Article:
Peter and the Wolf,” this year’s Oscar-winner for best short animated film will be shown on PBS this Wednesday from 8-9 Eastern Time. It is a brilliantly imaginative film and well worth setting aside some family time to watch it together.
“Peter and the Wolf” was originally written by Sergei Prokofiev in 1936 as a way to introduce children to the instruments of the orchestra. A brief narration tells the story of the little boy who goes into the forest with his pet duck and cat. They meet up with a little bird and have an encounter with a scary wolf. Each character in the story is represented by a different instrument.
Wolf: French horns
There have been many film versions of the story. Perhaps the most famous is a Disney animated cartoon made in 1946. This latest version, produced by Hugh Welchman of Breakthru Films, dispenses with the narration, which only takes up three minutes of the half-hour-long musical composition, but creates a complex and involving story with a contemporary setting that remains very true to the themes of the original. I spoke to Welchman about the challenges of creating Peter’s world for the painstaking stop-motion animation to create the film.
How big was the set?
“We were working at a one in five ratio. That’s the normal scale for stop-motion animation. The set was truly enormous. The forest had 1700 trees, each 6 feet high. The set was 80 feet long; it was like going into Wonderland. We also did all the close-ups at 1 in 3 [ratio]. The grandfather puppet was 3 1/2 feet high. With that size, you get so much more detail. The grandfather’s hands were incredibly detailed which gave it a real different quality and makes it much more real.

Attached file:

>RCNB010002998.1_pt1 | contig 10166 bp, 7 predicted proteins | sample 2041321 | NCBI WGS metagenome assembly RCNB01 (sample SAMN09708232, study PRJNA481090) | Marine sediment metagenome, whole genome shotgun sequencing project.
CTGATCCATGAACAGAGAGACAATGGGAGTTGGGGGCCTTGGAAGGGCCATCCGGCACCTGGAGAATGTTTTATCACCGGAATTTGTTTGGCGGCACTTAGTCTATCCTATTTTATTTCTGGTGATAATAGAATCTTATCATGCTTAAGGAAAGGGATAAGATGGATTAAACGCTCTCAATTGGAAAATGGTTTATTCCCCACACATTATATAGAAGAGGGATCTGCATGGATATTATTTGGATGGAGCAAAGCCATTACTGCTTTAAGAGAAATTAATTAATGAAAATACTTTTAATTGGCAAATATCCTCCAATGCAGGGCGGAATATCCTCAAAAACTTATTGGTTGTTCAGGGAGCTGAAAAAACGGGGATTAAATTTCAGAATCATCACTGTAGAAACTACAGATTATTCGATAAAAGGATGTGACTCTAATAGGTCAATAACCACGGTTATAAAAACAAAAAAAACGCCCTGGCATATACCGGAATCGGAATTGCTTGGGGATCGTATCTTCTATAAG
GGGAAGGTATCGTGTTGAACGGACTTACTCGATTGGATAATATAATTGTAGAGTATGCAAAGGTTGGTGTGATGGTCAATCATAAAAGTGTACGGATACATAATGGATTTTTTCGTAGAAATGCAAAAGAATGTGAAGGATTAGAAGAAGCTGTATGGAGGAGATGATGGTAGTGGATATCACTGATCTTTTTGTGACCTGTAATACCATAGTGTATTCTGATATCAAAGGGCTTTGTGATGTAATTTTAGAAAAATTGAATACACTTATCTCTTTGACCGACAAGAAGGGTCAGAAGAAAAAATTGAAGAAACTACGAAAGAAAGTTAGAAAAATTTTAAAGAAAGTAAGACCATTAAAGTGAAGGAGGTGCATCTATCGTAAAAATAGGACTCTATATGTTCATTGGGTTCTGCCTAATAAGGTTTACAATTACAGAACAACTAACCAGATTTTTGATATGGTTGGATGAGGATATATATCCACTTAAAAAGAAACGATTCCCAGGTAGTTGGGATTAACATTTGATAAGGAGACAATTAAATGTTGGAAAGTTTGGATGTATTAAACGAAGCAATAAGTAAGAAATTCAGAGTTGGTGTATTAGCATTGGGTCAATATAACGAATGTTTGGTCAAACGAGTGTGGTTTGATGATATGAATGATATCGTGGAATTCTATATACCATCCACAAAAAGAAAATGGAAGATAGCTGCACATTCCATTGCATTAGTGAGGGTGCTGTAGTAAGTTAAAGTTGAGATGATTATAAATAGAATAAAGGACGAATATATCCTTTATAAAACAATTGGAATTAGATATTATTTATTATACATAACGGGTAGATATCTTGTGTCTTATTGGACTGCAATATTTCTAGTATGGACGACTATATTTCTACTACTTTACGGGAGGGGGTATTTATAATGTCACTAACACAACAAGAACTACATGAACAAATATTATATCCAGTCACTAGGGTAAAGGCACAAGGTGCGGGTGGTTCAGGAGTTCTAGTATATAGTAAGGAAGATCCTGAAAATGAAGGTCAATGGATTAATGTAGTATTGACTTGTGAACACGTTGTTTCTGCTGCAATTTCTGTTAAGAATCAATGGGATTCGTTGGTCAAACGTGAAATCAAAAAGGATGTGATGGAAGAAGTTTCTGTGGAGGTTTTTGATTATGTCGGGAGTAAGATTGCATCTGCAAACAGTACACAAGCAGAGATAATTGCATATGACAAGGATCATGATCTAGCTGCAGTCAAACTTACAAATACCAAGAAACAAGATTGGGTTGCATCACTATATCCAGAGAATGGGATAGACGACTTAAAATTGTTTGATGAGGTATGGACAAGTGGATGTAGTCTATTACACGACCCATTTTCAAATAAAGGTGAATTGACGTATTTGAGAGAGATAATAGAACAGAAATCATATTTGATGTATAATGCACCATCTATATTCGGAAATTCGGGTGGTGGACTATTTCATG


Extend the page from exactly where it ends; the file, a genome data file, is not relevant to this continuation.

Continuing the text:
The set was built in Poland and they worked amazingly quickly to build it. That was one of the fastest part of the process; making the models took much, much longer. We wanted it set in modern Russia and so we went there to take photographs. On a playground somewhere they found [the model for] Peter. And they were arrested by the KGB for taking photographs of a power station! The Russian police didn’t really know what to do with these two women. They thought they were eco-terrorists. So, they wiped their photos.
But the Russians are very knowledgeable about film, especially animation.
Yes, they’ve got a heritage with stop-motion.
What led you to this project?
The music director approached me to ask whether I had ever thought about doing a film to live music. We went through a list new, old, famous, not famous. I was instantly interested in this because I had literally listened to it thousands of times. It struck a chord in my brain. I thought it must have been done thousands of times and was really surprised by the versions that were out there. They had not really grasped the potential. The story is only three minutes long and the music is 30 minutes. There is not enough story to go with the music so we had to write another 27 minutes of story. Our version has a range of emotion, very funny, very moving, very scary in places. An important thing to do in our film version was cover all those emotions. We also found that people who knew it well were 30 and over and those who were younger did not know it well. Younger grew up with videos. We wanted to make a version that would work for adults as well, adults introducing children to it rather than the other way around.
What changes did you made to the story?
In the original 1936 Prokofiev version, he writes that Peter stops the hunters from hurting the wolf and took the wolf to the zoo. Then and now that is a very radical idea in Russia. They’re out shooting wolves still. Nowadays not such a radical idea, more and more what you have around the globe, starting in America, is conservationists reintroduce them to the wild. Let the wolf go back into the big forest again. That is what Peter would do if he was doing it now. And Prokofiev’s family was cool with it, giving it a more environmentally conscious feeling. [Note for parents -- this film, unlike the Disney version, keeps Prokofiev's original resolution so that one of the animals does die in the story.]
I have to ask — what does it feel like to win an Oscar?
Immense, really special. We received 23 or 24 international prizes before that but I wasn’t prepared for how it made me feel, welling up from my toes. I had a smile I could not get rid of for days.